The Holocaust is at the heart of the commemoration of the crimes against humanity committed by the National Socialists. The industrial-scale mass murder of six million Jews cannot be relativised in any shape or form. And this wasn’t the only crime that was committed by the National Socialists in Europe. With the invasion of Poland in September 1939, the regime of terror against innocent civilians began, with mass executions, deportations and the targeted murder of members of the Polish intelligentsia.
It was in Poland that the full madness of the racial-ideological war of annihilation became apparent for the first time. In the years that followed, millions of Jewish and Slavic people also from Ukraine, Belarus, Russia and other European countries fell victim to this war. And so I’m glad that the Bundestag decided two weeks ago to document the fates of all victims and countries affected of this war of extermination and to create a dignified place of remembrance as part of a vibrant culture of remembrance with the victims of National Socialism at its heart.
Its most tangible manifestation are the memorials to the victims of the Holocaust, and also to other groups of victims such as Sinti and Roma, homosexuals and people with disabilities. These places are not memorials of shame, but rather memorials of dignity. They give the victims back their names and faces, and thus also their dignity. But that’s not all. They also help us, the people who build them, to regain our dignity.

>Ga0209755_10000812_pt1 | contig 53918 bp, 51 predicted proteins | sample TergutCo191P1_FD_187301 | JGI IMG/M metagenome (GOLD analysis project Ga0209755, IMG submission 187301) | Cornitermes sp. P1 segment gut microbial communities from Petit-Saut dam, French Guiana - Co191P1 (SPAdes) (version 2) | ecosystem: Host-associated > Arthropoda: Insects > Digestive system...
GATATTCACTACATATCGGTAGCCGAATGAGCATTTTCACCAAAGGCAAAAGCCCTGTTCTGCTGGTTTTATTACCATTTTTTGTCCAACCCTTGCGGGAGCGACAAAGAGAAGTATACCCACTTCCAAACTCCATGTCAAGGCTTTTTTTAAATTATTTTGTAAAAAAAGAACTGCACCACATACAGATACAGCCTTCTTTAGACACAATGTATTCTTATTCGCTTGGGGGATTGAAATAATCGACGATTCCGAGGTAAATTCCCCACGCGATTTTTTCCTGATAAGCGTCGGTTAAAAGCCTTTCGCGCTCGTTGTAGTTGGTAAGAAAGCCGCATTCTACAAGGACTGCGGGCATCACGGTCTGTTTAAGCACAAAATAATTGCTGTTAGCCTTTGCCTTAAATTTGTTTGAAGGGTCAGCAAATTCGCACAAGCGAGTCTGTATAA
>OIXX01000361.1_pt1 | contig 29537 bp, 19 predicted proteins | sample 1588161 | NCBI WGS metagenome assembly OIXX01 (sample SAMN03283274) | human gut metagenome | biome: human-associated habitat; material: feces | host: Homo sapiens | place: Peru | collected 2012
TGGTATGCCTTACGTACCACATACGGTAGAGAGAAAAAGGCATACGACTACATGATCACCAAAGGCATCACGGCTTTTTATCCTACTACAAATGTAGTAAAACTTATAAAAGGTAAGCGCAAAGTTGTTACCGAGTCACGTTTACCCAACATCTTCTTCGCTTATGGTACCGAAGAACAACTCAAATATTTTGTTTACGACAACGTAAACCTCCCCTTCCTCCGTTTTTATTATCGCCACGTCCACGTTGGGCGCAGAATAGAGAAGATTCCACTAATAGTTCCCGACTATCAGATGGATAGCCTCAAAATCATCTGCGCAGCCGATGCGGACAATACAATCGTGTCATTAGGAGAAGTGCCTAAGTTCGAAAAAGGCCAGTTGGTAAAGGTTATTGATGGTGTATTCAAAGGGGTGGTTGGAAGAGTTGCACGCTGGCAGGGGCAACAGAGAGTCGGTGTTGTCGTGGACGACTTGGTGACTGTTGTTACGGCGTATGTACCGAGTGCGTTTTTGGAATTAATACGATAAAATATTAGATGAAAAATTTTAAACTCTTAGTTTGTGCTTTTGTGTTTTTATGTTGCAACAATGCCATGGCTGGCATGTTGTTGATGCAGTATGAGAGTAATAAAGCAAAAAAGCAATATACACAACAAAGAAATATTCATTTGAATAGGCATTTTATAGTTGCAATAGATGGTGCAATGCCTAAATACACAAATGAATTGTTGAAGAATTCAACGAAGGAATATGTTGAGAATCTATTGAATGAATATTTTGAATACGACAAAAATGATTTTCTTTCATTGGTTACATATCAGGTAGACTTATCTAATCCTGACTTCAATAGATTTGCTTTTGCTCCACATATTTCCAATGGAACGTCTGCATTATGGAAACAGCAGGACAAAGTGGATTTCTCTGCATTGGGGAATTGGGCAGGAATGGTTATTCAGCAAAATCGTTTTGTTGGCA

Ladies and gentlemen, we’re not drawing a line under history with such memorials. The crimes of National Socialism are too serious for that and their impact for our neighbours in Europe is still all too present to this day. I have experienced this time and again in my meetings in Poland, and most recently with my Polish counterpart here in Berlin.
Let me give you just one example that gave me great pause for thought. Last year, I was invited to attend the ceremony to commemorate the Warsaw Uprising in the Polish capital. We’re all familiar with the uprising in the Warsaw Jewish ghetto in 1943. But the Warsaw Uprising of 1944, during the suppression of which the German occupiers massacred over 100,000 Polish civilians, is far less well known. One day after my visit to Warsaw, a German newspaper wrote that I had attended the ceremony to commemorate the uprising in the Warsaw Jewish ghetto. This says a great deal about what still needs to be done.
It was possible to sense just how present the memory of these atrocities still is today among all generations – and this is really true of all generations in Poland – at this ceremony. Pupils from German and Polish schools had worked together in the run-up to the event to document the fates of the victims. In view of the resurgence of nationalism, it’s precisely this joint work of remembrance that we need more than ever.
Ladies and gentlemen, doing justice to German-Polish history is a lofty aim – an aim that we can only achieve together, Germans and Poles. That’s why it’s important, as the motion states, to enable Polish and German experts to work together from the get-go. This is a question of also examining the past through each other’s eyes with a view to creating common perspectives.
After all, it is precisely these common perspectives that are the foundation of our efforts to deepen our bilateral relations, our friendship with Poland and our European future. A place that gives rise to such perspectives would add a new dimension to the process of European integration as it would be German, Polish and European, as well as historical and forward-looking at the same time.
Thank you very much.